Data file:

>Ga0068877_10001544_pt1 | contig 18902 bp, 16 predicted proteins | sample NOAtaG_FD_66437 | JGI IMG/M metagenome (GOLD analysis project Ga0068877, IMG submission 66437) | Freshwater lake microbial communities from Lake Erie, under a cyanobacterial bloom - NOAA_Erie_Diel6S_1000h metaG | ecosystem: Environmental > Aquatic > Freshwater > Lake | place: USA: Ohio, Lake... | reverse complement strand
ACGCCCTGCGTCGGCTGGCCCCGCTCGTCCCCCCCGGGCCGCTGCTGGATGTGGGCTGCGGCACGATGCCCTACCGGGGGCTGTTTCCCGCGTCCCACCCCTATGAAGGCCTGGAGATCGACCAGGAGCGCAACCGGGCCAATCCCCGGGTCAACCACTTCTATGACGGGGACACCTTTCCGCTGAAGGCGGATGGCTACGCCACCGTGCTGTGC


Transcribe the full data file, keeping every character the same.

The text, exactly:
>Ga0068877_10001544_pt1 | contig 18902 bp, 16 predicted proteins | sample NOAtaG_FD_66437 | JGI IMG/M metagenome (GOLD analysis project Ga0068877, IMG submission 66437) | Freshwater lake microbial communities from Lake Erie, under a cyanobacterial bloom - NOAA_Erie_Diel6S_1000h metaG | ecosystem: Environmental > Aquatic > Freshwater > Lake | place: USA: Ohio, Lake... | reverse complement strand
ACGCCCTGCGTCGGCTGGCCCCGCTCGTCCCCCCCGGGCCGCTGCTGGATGTGGGCTGCGGCACGATGCCCTACCGGGGGCTGTTTCCCGCGTCCCACCCCTATGAAGGCCTGGAGATCGACCAGGAGCGCAACCGGGCCAATCCCCGGGTCAACCACTTCTATGACGGGGACACCTTTCCGCTGAAGGCGGATGGCTACGCCACCGTGCTGTGC